3 ways to get perfect French girl make-up and glowing skin

There's a reason why the French coined the term Je ne sais quoi and this is it...

French girl beauty Lea Seydoux.jpg
French girl beauty Lea Seydoux.jpg
(Image credit: REX/Shutterstock)

There's a reason why the French coined the term Je ne sais quoi and this is it...

There’s a reason why the French coined the term je ne sais quoi, because quite simply, sometimes it’s hard to describe how effortlessly beautiful they are.

The way they dress, their chic hair and their on fleek eyeliner (that is so synonymous with the ideals of French beauty), is just a few of the elements that have long fostered our admiration.

So much so, that recently Pinterest reported a 20% increase in Pins for ‘French Style’ – up by 12% this year alone, which is shocking to, well frankly, nobody.

Want to get that French girl look? Here’s how…

Skincare From the age of 15, most French girls are initiated into a routine of regular cleansing, toning and moisturising by their mums (the average British woman doesn’t start until she’s 25!). And by the age of 20, nearly two-thirds of them are using mild anti-ageing creams.

(Image credit: LaurentVU/SIPA/REX/Shutterstock)

Clémence Poésy

So, if you want glowing skin like Clémence Poésy, it's a good idea to do your research and invest in the best moisturiser for dry skin. It contains ingredients that are like super foods for your skin (Cedarwood Bark Oil, Camellia Leaf Extract and Lavender Oil - just to name a few) and is light in texture, making it easily absorbed.

The most committed French skincare obsessives don’t use water to rinse their cleansers away either – they use spritzers instead, like Avène Thermal Water Spray, £10. “It softens the skin to allow better penetration of the toner, serum and moisturiser that follow,” says Avène’s pharmacist, Bao-Tam Phan.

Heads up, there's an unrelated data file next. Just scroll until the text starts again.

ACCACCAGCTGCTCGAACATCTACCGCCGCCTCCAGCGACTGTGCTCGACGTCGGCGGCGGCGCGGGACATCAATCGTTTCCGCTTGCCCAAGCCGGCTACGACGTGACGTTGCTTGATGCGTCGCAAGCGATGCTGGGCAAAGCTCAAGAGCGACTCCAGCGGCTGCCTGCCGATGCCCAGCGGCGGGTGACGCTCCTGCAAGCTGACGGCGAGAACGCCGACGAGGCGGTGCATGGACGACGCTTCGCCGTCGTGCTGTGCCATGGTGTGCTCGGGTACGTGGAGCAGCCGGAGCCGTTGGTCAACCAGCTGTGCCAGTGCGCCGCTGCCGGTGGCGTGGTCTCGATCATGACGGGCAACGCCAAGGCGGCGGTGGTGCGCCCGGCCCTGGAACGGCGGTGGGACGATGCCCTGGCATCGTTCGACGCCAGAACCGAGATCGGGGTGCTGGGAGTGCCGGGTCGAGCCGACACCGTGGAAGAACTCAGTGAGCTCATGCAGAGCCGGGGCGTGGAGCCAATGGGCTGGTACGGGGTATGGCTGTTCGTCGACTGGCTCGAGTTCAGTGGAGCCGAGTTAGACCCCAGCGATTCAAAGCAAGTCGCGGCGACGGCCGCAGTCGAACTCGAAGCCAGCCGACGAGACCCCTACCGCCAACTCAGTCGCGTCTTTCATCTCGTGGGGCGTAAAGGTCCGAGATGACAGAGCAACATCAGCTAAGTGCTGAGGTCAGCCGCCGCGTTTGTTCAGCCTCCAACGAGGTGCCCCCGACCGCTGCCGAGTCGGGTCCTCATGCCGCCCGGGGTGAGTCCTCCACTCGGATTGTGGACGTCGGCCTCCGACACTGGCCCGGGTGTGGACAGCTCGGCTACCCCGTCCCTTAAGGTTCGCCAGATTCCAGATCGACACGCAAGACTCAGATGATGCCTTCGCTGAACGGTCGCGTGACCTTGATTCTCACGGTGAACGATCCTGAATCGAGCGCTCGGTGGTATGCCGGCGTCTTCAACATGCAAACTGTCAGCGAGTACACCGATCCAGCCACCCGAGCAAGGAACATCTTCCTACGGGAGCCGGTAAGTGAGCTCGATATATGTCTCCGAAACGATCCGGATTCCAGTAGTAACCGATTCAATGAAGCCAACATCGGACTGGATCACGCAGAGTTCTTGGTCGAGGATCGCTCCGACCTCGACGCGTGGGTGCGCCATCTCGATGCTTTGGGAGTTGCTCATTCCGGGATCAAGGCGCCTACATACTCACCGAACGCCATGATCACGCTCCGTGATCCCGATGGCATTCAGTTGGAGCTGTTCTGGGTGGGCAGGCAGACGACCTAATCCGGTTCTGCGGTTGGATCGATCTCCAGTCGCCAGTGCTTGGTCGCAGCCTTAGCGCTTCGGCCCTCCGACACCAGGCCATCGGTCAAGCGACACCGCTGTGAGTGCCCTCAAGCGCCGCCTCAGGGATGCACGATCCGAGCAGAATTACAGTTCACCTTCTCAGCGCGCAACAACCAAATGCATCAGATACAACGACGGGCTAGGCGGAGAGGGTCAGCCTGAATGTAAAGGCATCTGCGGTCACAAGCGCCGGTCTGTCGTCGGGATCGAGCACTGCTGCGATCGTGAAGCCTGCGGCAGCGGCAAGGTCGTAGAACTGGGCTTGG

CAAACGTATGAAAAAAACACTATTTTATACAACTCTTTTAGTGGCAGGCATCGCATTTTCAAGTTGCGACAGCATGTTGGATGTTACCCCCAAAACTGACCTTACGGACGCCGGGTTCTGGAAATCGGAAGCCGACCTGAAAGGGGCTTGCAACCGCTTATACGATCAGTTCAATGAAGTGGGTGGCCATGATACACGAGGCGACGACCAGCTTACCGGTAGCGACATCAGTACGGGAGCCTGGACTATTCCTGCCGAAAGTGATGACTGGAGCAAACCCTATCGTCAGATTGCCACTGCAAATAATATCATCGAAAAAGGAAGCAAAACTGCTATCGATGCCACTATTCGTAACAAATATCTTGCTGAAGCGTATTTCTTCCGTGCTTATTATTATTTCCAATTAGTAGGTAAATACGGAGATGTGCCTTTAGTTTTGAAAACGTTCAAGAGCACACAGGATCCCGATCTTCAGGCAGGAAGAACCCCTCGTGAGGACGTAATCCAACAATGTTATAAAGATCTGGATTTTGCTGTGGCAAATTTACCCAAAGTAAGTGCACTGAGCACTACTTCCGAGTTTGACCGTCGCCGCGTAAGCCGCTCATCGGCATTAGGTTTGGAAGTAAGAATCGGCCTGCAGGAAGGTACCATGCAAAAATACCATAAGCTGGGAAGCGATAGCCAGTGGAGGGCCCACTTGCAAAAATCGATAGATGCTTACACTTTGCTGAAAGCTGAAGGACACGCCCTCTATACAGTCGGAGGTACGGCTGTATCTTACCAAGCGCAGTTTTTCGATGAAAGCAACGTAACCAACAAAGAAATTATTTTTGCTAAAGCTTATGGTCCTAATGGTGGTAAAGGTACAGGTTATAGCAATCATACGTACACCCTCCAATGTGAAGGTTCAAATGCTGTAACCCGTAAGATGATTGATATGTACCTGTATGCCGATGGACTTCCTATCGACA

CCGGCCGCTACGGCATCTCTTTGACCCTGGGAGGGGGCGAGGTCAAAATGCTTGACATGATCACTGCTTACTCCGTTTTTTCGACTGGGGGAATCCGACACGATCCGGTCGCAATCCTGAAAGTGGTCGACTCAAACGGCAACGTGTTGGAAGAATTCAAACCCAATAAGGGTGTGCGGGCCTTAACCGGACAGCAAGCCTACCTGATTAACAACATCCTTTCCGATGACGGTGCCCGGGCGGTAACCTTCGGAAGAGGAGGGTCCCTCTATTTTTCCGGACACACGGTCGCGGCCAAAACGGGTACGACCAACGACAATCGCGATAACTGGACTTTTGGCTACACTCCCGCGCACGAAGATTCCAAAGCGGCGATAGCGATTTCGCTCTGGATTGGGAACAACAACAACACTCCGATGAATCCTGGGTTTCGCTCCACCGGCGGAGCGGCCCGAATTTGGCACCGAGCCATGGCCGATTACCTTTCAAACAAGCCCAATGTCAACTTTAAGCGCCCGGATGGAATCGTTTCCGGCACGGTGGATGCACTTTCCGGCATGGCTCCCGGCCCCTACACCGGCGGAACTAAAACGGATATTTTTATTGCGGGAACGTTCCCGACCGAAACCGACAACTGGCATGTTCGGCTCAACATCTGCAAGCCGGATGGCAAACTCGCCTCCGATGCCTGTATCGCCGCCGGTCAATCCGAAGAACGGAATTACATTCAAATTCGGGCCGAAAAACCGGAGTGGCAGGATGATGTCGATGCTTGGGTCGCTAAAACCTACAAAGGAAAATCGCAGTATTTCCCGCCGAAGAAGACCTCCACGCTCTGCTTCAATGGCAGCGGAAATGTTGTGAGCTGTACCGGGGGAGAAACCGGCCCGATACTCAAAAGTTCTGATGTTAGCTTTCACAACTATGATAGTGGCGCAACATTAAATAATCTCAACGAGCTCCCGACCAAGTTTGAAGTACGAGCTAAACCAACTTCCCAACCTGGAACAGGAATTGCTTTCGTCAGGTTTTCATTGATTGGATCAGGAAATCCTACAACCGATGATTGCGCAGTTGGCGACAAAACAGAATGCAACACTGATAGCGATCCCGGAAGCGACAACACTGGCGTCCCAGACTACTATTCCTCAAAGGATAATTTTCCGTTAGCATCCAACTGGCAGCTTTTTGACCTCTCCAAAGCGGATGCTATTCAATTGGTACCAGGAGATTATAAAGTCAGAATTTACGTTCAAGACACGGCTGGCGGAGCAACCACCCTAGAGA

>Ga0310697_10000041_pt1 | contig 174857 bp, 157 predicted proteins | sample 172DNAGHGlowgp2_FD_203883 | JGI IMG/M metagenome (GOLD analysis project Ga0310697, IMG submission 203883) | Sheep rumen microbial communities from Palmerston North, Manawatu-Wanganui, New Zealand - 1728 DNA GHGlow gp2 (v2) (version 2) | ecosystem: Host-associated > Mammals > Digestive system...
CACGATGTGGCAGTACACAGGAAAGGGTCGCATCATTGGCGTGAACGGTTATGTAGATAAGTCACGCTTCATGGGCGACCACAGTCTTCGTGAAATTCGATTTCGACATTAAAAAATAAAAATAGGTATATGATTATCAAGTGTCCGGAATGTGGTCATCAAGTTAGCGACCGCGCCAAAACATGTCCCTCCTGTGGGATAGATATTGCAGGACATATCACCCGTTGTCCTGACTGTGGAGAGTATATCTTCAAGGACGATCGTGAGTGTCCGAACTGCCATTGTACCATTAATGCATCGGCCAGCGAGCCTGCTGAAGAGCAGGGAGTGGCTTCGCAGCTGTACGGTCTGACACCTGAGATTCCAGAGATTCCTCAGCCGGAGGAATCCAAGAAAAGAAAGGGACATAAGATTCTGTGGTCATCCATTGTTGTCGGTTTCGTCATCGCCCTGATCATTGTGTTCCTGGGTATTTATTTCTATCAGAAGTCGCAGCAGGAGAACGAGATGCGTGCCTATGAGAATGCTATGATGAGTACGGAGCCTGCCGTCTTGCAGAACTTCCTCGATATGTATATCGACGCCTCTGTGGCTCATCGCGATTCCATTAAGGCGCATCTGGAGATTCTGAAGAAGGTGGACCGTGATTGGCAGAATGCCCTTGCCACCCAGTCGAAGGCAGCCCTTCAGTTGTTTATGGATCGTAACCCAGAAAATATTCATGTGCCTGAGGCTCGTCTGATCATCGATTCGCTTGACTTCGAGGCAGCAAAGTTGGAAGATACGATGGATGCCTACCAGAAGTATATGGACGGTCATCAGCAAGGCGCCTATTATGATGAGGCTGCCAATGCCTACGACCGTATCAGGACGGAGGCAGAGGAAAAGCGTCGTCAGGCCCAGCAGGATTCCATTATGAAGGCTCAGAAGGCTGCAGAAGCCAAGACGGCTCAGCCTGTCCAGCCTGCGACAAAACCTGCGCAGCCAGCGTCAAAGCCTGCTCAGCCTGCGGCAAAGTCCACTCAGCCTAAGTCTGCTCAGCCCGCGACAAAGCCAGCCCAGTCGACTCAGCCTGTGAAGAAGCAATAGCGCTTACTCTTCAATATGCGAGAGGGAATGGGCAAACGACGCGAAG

Sounds high-maintenance but the French morning skincare routine is actually pretty speedy compared to the night before. There’s no full-face wash, just a simple swipe with Micellar Water (single-step cleansing waters that you use on a cotton pad) – basically their version of face wipes and a lot better for your skin. Try La Roche Posay Micellar Water, £11 – it’s effective enough to remove the oils your skin produces while you sleep without drying it out.

(Image credit: LaurentVU/SIPA/REX/Shutterstock)

Melanie Laurent

Hydration is also key. A good face oil, like Decléor’s Aromessence Neroli Super Serum, £45, will actually balance your sebum production, making it ideal for both oily and dry skin.


French women consider masks a necessity and they don’t just apply them to their face. “The skin on the neck and décolletage is just as fragile as the skin on your face, so most French women look after this area just as well,” says Karine Berlioz, global marketing director of Filorga.

French women are very committed to their aestheticians too. Visiting their skin-care specialist on a regular basis is as important as the daily routine they follow at home.

(Image credit: Erik Pendzich/REX/Shutterstock)

Vanessa Paradis

One of the most popular treatments is a mesotherapy facial, which shoots vitamin cocktails into the middle layer of the skin using micro needles. Try the Meso Glow treatment at Dr Sebagh.

Make-up French women take a 'less is more' approach when it comes to make-up. According to the Colour Cosmetics Market Report, British women spend more on cosmetics than their French counterparts.

For them, make-up is about highlighting what they like, instead of hiding what they don’t, so they’re more likely to dab foundation just where it’s needed and leave the rest of their skin bare. Lancôme’s Miracle Cushion Compact, £30, gives you all the benefits of a BB and CC cream in a foundation and is super-light, making it perfect for creating that bare-skin look.

Brows are crucial to the French-girl aesthetic and err on the fuller side, so don’t get too tweezer-happy. If you haven't been blessed with face frames like Audrey Tautou, just fake it with a good pencil like Benefit’s Precisely My Brow Pencil, £18.50.

Find the best eyebrow shape for your face

Eyes are the biggest focus in French beauty (they spend £156 million a year on eye make-up compared to £46million on lips), which is perhaps why they’re so famous for their chic cat-eye flick and alluring smokey eye.

(Image credit: NIVIERE/SIPA/REX/Shutterstock)

Laetitia Casta

Go for neutral eye shadows over colour because they add depth and definition that looks natural and to finish, always swipe on a good mascara but don't go over board with it the general rule is one coat for the day, two for night, so put your falsies away...

Natalie Lukaitis